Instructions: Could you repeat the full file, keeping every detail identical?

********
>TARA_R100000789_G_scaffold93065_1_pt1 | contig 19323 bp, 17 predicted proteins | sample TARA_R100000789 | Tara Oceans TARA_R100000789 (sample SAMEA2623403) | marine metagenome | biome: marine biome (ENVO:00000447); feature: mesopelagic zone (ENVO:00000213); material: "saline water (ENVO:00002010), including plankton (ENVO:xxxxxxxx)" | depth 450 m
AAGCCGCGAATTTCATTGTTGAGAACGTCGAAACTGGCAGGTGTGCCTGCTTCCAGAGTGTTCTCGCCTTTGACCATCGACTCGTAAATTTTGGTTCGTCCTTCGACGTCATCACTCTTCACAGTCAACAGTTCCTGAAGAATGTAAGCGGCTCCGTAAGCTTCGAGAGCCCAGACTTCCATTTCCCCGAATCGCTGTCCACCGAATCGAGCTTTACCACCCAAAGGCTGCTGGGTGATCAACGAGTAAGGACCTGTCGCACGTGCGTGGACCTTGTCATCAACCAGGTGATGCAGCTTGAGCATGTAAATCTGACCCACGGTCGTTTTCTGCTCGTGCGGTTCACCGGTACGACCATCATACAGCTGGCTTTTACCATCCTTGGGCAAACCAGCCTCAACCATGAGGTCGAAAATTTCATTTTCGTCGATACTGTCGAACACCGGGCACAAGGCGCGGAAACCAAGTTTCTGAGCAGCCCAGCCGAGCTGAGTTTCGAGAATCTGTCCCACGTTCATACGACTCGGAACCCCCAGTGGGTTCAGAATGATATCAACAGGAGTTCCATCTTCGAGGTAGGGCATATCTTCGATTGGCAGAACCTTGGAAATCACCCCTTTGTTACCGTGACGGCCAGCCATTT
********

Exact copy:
>TARA_R100000789_G_scaffold93065_1_pt1 | contig 19323 bp, 17 predicted proteins | sample TARA_R100000789 | Tara Oceans TARA_R100000789 (sample SAMEA2623403) | marine metagenome | biome: marine biome (ENVO:00000447); feature: mesopelagic zone (ENVO:00000213); material: "saline water (ENVO:00002010), including plankton (ENVO:xxxxxxxx)" | depth 450 m
AAGCCGCGAATTTCATTGTTGAGAACGTCGAAACTGGCAGGTGTGCCTGCTTCCAGAGTGTTCTCGCCTTTGACCATCGACTCGTAAATTTTGGTTCGTCCTTCGACGTCATCACTCTTCACAGTCAACAGTTCCTGAAGAATGTAAGCGGCTCCGTAAGCTTCGAGAGCCCAGACTTCCATTTCCCCGAATCGCTGTCCACCGAATCGAGCTTTACCACCCAAAGGCTGCTGGGTGATCAACGAGTAAGGACCTGTCGCACGTGCGTGGACCTTGTCATCAACCAGGTGATGCAGCTTGAGCATGTAAATCTGACCCACGGTCGTTTTCTGCTCGTGCGGTTCACCGGTACGACCATCATACAGCTGGCTTTTACCATCCTTGGGCAAACCAGCCTCAACCATGAGGTCGAAAATTTCATTTTCGTCGATACTGTCGAACACCGGGCACAAGGCGCGGAAACCAAGTTTCTGAGCAGCCCAGCCGAGCTGAGTTTCGAGAATCTGTCCCACGTTCATACGACTCGGAACCCCCAGTGGGTTCAGAATGATATCAACAGGAGTTCCATCTTCGAGGTAGGGCATATCTTCGATTGGCAGAACCTTGGAAATCACCCCTTTGTTACCGTGACGGCCAGCCATTT